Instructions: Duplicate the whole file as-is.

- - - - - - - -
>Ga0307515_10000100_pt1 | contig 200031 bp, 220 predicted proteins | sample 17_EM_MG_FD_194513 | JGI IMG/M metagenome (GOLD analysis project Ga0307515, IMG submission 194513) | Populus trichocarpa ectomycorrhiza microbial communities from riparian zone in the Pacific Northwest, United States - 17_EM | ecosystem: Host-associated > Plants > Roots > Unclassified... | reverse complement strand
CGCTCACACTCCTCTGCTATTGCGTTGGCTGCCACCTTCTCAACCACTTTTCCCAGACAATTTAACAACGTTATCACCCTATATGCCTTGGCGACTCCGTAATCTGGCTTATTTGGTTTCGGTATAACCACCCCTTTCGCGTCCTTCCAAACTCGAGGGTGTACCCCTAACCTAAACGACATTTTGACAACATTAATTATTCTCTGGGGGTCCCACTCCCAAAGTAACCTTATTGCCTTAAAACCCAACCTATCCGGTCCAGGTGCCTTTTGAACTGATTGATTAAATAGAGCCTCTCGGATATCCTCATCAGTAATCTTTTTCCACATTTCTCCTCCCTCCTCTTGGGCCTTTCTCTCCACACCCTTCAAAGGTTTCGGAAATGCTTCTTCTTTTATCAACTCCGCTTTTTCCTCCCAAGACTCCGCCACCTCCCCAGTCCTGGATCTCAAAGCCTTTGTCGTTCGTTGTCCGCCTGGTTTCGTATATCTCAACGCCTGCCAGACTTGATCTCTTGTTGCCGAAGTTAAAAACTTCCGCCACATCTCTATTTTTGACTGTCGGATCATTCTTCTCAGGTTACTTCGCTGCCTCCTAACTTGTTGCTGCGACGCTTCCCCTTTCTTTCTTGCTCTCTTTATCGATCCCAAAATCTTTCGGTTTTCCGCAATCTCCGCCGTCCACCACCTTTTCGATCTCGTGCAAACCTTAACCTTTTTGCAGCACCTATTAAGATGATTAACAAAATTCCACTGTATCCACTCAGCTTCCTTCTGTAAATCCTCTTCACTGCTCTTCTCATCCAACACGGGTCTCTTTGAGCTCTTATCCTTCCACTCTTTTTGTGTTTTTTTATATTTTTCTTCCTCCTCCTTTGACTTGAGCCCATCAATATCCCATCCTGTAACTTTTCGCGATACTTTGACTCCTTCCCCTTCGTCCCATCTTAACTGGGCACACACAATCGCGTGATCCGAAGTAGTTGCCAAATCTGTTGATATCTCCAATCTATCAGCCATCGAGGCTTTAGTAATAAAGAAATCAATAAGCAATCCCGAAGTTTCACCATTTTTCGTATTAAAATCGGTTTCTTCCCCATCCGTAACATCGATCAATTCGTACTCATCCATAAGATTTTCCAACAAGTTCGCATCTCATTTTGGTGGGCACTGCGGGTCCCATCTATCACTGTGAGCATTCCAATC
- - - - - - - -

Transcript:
>Ga0307515_10000100_pt1 | contig 200031 bp, 220 predicted proteins | sample 17_EM_MG_FD_194513 | JGI IMG/M metagenome (GOLD analysis project Ga0307515, IMG submission 194513) | Populus trichocarpa ectomycorrhiza microbial communities from riparian zone in the Pacific Northwest, United States - 17_EM | ecosystem: Host-associated > Plants > Roots > Unclassified... | reverse complement strand
CGCTCACACTCCTCTGCTATTGCGTTGGCTGCCACCTTCTCAACCACTTTTCCCAGACAATTTAACAACGTTATCACCCTATATGCCTTGGCGACTCCGTAATCTGGCTTATTTGGTTTCGGTATAACCACCCCTTTCGCGTCCTTCCAAACTCGAGGGTGTACCCCTAACCTAAACGACATTTTGACAACATTAATTATTCTCTGGGGGTCCCACTCCCAAAGTAACCTTATTGCCTTAAAACCCAACCTATCCGGTCCAGGTGCCTTTTGAACTGATTGATTAAATAGAGCCTCTCGGATATCCTCATCAGTAATCTTTTTCCACATTTCTCCTCCCTCCTCTTGGGCCTTTCTCTCCACACCCTTCAAAGGTTTCGGAAATGCTTCTTCTTTTATCAACTCCGCTTTTTCCTCCCAAGACTCCGCCACCTCCCCAGTCCTGGATCTCAAAGCCTTTGTCGTTCGTTGTCCGCCTGGTTTCGTATATCTCAACGCCTGCCAGACTTGATCTCTTGTTGCCGAAGTTAAAAACTTCCGCCACATCTCTATTTTTGACTGTCGGATCATTCTTCTCAGGTTACTTCGCTGCCTCCTAACTTGTTGCTGCGACGCTTCCCCTTTCTTTCTTGCTCTCTTTATCGATCCCAAAATCTTTCGGTTTTCCGCAATCTCCGCCGTCCACCACCTTTTCGATCTCGTGCAAACCTTAACCTTTTTGCAGCACCTATTAAGATGATTAACAAAATTCCACTGTATCCACTCAGCTTCCTTCTGTAAATCCTCTTCACTGCTCTTCTCATCCAACACGGGTCTCTTTGAGCTCTTATCCTTCCACTCTTTTTGTGTTTTTTTATATTTTTCTTCCTCCTCCTTTGACTTGAGCCCATCAATATCCCATCCTGTAACTTTTCGCGATACTTTGACTCCTTCCCCTTCGTCCCATCTTAACTGGGCACACACAATCGCGTGATCCGAAGTAGTTGCCAAATCTGTTGATATCTCCAATCTATCAGCCATCGAGGCTTTAGTAATAAAGAAATCAATAAGCAATCCCGAAGTTTCACCATTTTTCGTATTAAAATCGGTTTCTTCCCCATCCGTAACATCGATCAATTCGTACTCATCCATAAGATTTTCCAACAAGTTCGCATCTCATTTTGGTGGGCACTGCGGGTCCCATCTATCACTGTGAGCATTCCAATC